During schooldays, 18 lights were used 1 hour 43 minutes per day and two air-conditionings were used 10 hours daily on average. The lights were found to consume a relatively low amount of energy of 1.11 kWh daily. Since the room was assumed to be a closed system, theoretically, the thermal current of the windows (137.14 kWh) should be equivalent to the power usage of air-conditioners. However, due to the information written on the air-conditioning was its upper most power usage, they would not be equal. In fact, the calculated consumption (Table 2) was less than the given data, which indicated the difference in power usage could be attributed to dissipation through the walls, floors and doors openings. Moreover, the total consumption (139.52 kWh) included the power consumption of lights and technology devices in the room to achieve higher accuracy.

Thermal solutions

Thermal solutions are reasonable and beneficial to diminish power consumption. The 36 W light bulbs can be replaced by 18 W lights, which each consume 0.56 kWh daily. Furthermore, thermal curtains are the most common thermal products, because more internal thermal convection current will be blocked, especially when the curtains are extended so that it reaches the floor. This would prevent the convection current and reduce energy flow into the room (Figure 9). Double and triple glazing of windows are commonly used as well, due to vacuum between glass panes eliminating losses by conduction and convection; however, installation is expensive, so thermal curtains are the most economic thermodynamic barriers to use in order to reduce the energy usage.

Curtain with pelmet and no gaps Figure 9 – No gap (Rogers A, 2011)

From researching thermal curtains, the Hampton thermal curtain is thermal coated which reduces a maximum of 25% energy loss (Energy.GOV, 2012). Only the front windows have contact with direct sunlight; others are all under shelter, so thermal curtains will only cover these. Hence, the Hampton thermal curtain is suggested to be installed for energy reduction, costing $276 in total. Pelmet boxes cost $183 overall, because the side of the front windows have a length of 6.02 m each, it would be reasonable to get two 6.10 m pelmet box on each side(some space for the curtain rod). The life expectancy of thermal curtains is usually five years; it is reasonable for the school to renovate new curtains every five years. It can be seen from Graph 2 that the costs maintain the same and increases by another full cost of $503.1 after renovating at the end of each five year cycle. Furthermore, the power usage with thermal solutions is calculated to be 97.25 kWh, having a 29.09% difference compared with the current settings.

CBA – Cost Benefit Analysis

The CBA graph (Graph 3) shows the current cost model and revised cost model accumulating over time. The break-even point occurs in the 7th month and when the current cost is approximately equivalent to the revised cost at $1661.8 and $1654.3, the current cost will exceed the revised cost. According to the CPI in Queensland has been fluctuating from 2007 to 2012 (Figure 10), which may continue changing in the next few years. By considering a long-term situation, Graph 4 illustrates an example of revised cost will increase every five years due to renovation of curtains, whilst maintaining a smaller rate of power consumption than the current cost. The power consumption for each term is calculated (Table 3-6) and used to investigate the annual revised cost of $23064.56 and 28.98% of electricity cost will be reduced from current cost in the senior school. If the electricity price increases 5% for both peak and off-peak hours, the trend would stay the same as the current cost has a higher gradient than the revised cost (Graph 4) and the fluctuation has an impact on the overall costs.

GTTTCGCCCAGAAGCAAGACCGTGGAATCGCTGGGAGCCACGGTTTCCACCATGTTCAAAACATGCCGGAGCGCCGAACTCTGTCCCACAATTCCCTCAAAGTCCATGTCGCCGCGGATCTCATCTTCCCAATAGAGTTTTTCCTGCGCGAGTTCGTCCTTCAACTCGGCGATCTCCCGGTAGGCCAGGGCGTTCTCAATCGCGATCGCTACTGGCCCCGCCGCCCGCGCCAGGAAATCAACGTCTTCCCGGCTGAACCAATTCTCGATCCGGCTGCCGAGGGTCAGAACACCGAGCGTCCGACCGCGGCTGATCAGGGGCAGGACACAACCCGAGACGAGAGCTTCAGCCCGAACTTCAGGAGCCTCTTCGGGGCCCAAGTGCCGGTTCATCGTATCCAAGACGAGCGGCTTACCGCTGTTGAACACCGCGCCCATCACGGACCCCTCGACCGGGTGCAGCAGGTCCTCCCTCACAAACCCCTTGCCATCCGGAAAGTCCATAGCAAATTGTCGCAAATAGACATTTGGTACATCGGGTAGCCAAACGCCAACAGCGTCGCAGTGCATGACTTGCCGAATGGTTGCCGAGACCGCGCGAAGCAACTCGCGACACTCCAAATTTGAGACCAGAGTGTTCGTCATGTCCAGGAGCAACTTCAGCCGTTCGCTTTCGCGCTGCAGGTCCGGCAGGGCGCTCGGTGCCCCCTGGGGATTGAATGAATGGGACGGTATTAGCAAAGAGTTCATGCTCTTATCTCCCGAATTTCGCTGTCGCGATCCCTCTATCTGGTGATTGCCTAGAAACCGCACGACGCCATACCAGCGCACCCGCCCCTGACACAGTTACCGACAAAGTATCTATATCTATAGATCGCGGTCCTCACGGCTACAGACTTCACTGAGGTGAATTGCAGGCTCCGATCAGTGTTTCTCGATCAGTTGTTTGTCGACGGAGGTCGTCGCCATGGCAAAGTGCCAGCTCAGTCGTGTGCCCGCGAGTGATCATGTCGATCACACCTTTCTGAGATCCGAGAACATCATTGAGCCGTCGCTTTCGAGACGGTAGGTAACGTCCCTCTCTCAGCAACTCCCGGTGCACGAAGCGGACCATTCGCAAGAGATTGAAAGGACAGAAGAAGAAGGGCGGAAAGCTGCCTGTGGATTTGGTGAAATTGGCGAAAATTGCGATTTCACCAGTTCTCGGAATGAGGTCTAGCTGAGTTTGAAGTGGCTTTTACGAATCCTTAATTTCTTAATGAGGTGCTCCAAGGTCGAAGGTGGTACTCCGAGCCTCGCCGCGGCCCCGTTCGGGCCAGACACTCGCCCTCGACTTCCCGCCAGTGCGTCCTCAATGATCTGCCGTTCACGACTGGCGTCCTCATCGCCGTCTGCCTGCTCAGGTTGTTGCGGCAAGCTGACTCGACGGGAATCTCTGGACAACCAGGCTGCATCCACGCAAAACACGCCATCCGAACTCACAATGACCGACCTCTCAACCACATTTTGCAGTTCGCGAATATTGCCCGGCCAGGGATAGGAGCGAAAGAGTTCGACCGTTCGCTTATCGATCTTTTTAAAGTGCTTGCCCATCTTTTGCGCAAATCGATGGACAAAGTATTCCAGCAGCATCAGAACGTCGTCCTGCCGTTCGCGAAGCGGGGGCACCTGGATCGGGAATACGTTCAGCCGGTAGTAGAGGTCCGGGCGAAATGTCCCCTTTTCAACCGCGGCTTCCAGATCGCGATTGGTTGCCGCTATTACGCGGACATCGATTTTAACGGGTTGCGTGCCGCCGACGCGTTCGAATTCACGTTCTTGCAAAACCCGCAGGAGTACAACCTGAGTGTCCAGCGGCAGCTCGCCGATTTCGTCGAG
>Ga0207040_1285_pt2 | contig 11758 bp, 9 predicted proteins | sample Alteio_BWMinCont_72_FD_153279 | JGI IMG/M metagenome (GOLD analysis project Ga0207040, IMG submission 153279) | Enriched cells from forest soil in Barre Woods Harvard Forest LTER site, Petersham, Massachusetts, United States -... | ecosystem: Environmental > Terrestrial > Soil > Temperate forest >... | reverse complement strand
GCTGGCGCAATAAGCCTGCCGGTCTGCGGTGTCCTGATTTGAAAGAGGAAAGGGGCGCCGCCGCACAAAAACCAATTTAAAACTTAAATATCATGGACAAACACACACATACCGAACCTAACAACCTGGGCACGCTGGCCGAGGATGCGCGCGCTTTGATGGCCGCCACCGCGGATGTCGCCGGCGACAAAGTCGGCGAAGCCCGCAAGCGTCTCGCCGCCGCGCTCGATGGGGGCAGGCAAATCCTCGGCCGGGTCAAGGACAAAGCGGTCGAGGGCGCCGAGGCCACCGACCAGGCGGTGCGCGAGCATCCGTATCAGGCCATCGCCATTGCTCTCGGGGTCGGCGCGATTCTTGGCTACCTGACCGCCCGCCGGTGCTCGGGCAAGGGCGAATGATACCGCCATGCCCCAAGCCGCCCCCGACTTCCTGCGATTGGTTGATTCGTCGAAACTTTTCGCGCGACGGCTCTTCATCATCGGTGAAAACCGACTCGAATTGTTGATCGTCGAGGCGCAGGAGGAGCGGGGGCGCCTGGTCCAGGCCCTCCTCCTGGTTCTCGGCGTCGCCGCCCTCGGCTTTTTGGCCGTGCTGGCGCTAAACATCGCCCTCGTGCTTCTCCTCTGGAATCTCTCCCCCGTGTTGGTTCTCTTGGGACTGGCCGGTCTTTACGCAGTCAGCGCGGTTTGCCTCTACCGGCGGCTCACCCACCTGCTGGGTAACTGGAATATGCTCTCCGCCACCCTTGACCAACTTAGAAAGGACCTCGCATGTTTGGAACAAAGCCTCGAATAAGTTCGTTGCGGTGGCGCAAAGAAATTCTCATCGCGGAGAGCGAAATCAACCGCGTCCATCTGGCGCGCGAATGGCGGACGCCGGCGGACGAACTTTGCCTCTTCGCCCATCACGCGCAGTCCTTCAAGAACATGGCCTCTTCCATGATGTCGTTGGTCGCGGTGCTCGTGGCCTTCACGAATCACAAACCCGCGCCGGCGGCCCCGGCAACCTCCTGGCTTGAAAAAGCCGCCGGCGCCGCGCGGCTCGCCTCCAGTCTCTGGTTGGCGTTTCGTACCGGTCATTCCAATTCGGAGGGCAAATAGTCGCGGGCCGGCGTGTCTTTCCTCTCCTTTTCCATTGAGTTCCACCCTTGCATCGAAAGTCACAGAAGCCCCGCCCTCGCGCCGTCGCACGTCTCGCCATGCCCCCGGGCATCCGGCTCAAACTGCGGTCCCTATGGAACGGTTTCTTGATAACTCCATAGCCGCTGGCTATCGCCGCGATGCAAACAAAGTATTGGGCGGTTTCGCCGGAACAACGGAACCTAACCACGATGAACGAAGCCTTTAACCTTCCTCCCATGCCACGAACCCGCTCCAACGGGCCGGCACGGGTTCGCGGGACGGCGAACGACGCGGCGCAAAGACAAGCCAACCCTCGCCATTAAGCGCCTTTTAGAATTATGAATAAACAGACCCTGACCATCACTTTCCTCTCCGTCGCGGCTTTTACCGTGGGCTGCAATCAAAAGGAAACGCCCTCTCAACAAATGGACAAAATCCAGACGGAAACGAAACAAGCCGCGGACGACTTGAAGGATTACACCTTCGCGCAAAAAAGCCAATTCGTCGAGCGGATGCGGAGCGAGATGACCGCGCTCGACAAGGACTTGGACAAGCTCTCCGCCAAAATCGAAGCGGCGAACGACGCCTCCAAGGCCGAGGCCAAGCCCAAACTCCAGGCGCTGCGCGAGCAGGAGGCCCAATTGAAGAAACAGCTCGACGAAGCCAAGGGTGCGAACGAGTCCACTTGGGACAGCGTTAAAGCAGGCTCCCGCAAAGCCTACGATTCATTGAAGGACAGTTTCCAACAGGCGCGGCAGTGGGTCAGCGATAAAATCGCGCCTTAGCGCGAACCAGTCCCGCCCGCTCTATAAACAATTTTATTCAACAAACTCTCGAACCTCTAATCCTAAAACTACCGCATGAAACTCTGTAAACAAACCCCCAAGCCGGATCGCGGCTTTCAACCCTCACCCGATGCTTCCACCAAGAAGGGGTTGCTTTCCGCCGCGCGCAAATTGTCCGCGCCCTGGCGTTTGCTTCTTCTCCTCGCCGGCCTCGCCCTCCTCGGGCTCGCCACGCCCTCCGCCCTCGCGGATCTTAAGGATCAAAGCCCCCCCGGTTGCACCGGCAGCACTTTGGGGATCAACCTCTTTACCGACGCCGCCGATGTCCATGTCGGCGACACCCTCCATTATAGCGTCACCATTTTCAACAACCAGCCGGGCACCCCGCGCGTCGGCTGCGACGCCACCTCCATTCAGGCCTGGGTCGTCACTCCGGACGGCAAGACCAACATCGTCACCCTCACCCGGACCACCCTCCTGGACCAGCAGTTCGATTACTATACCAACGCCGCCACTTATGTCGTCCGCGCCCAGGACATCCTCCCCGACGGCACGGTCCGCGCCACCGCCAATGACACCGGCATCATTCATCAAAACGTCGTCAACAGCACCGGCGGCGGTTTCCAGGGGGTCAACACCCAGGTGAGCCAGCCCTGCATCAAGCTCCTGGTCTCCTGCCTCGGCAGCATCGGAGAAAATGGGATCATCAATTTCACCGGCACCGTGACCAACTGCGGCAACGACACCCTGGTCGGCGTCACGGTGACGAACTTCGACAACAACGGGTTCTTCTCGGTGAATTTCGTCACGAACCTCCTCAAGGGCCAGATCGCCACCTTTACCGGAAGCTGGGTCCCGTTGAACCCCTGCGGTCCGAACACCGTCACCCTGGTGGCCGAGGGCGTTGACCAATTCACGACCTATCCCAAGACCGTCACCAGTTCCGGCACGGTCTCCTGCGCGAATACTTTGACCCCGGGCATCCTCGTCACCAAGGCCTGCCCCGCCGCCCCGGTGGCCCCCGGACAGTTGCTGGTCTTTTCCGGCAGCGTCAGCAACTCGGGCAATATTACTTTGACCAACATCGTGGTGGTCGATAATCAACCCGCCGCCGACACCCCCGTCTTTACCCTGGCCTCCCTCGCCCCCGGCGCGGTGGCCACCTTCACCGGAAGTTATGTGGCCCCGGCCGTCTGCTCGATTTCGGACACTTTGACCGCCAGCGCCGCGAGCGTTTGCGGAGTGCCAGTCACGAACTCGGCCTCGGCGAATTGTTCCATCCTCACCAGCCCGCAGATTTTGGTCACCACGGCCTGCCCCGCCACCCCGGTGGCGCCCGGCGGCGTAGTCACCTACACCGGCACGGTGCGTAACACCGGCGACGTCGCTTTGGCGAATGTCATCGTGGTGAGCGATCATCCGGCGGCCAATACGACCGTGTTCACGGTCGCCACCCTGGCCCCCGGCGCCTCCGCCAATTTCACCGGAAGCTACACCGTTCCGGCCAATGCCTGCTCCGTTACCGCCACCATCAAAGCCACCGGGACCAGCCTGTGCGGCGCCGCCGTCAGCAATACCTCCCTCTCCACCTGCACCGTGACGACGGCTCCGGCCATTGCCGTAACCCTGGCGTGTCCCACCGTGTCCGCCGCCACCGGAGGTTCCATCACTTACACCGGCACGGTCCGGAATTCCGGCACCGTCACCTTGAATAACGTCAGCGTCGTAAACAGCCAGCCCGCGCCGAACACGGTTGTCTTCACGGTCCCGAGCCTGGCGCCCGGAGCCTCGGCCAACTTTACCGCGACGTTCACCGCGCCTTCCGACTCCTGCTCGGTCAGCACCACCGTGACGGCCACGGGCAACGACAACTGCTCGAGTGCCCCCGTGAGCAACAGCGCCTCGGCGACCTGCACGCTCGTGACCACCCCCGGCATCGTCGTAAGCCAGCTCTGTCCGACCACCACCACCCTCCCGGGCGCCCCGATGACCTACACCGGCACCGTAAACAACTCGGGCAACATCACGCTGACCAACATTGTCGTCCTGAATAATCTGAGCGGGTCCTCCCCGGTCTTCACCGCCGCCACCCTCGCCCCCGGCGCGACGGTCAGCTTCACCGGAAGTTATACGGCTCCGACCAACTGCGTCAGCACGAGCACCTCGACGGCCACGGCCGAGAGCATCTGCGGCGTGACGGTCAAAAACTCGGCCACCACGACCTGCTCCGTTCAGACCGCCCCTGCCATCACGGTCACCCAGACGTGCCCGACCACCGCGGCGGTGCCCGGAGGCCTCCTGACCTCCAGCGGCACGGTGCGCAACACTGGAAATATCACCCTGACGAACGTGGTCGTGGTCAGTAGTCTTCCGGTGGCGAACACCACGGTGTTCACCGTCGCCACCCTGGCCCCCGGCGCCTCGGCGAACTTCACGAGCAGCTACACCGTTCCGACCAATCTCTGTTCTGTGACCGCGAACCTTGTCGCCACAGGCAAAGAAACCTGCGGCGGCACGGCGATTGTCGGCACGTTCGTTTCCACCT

(Australian Government, 2015)

Figure 10 – CPI Annual Change Brisbane

Recommendations

The ultimate goal of diminishing the energy usage is to protect our environment and minimise energy consumption.

Therefore:

  • Thermal curtains with pelmet boxes and light bulbs should be installed.
  • Curtains should be shut all the time in order to achieve the revised cost.
  • It would be the most economical way if all small technology devices are not used at all (e.g. projector, printer, iron and hot glue guns).

In conclusion, after installing the thermal solutions it is predicted to spend $23064.56 annually in the senior school, and results in saving approximately $13072 on power usage when all assumptions are valid, which will therefore reduce environment impact.